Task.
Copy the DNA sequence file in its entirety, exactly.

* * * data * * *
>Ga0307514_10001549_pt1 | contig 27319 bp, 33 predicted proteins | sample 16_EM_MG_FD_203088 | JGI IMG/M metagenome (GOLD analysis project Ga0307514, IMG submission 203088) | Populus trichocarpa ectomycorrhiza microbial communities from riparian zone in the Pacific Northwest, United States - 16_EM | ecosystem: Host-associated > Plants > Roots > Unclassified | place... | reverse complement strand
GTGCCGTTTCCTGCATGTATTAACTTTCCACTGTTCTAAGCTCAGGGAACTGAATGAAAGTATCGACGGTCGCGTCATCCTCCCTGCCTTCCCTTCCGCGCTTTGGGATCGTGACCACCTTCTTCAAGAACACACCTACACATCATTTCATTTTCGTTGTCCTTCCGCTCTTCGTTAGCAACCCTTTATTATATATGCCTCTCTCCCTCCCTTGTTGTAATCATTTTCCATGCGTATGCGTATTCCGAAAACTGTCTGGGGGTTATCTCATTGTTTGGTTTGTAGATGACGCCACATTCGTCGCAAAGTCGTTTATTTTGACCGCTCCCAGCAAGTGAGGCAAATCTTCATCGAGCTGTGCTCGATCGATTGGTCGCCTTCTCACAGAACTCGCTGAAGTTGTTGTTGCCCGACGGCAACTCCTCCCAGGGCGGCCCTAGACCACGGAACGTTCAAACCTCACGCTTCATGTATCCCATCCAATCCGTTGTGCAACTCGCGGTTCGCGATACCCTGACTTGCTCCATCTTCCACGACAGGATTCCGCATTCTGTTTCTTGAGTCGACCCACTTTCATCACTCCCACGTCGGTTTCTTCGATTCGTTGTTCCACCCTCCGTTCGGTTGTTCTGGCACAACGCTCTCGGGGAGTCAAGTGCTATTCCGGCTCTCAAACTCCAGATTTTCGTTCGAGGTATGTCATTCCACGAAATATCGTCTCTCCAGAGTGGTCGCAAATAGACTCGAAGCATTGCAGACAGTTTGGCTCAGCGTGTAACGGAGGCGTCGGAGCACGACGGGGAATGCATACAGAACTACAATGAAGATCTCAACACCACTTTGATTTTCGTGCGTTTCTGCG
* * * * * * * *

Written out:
>Ga0307514_10001549_pt1 | contig 27319 bp, 33 predicted proteins | sample 16_EM_MG_FD_203088 | JGI IMG/M metagenome (GOLD analysis project Ga0307514, IMG submission 203088) | Populus trichocarpa ectomycorrhiza microbial communities from riparian zone in the Pacific Northwest, United States - 16_EM | ecosystem: Host-associated > Plants > Roots > Unclassified | place... | reverse complement strand
GTGCCGTTTCCTGCATGTATTAACTTTCCACTGTTCTAAGCTCAGGGAACTGAATGAAAGTATCGACGGTCGCGTCATCCTCCCTGCCTTCCCTTCCGCGCTTTGGGATCGTGACCACCTTCTTCAAGAACACACCTACACATCATTTCATTTTCGTTGTCCTTCCGCTCTTCGTTAGCAACCCTTTATTATATATGCCTCTCTCCCTCCCTTGTTGTAATCATTTTCCATGCGTATGCGTATTCCGAAAACTGTCTGGGGGTTATCTCATTGTTTGGTTTGTAGATGACGCCACATTCGTCGCAAAGTCGTTTATTTTGACCGCTCCCAGCAAGTGAGGCAAATCTTCATCGAGCTGTGCTCGATCGATTGGTCGCCTTCTCACAGAACTCGCTGAAGTTGTTGTTGCCCGACGGCAACTCCTCCCAGGGCGGCCCTAGACCACGGAACGTTCAAACCTCACGCTTCATGTATCCCATCCAATCCGTTGTGCAACTCGCGGTTCGCGATACCCTGACTTGCTCCATCTTCCACGACAGGATTCCGCATTCTGTTTCTTGAGTCGACCCACTTTCATCACTCCCACGTCGGTTTCTTCGATTCGTTGTTCCACCCTCCGTTCGGTTGTTCTGGCACAACGCTCTCGGGGAGTCAAGTGCTATTCCGGCTCTCAAACTCCAGATTTTCGTTCGAGGTATGTCATTCCACGAAATATCGTCTCTCCAGAGTGGTCGCAAATAGACTCGAAGCATTGCAGACAGTTTGGCTCAGCGTGTAACGGAGGCGTCGGAGCACGACGGGGAATGCATACAGAACTACAATGAAGATCTCAACACCACTTTGATTTTCGTGCGTTTCTGCG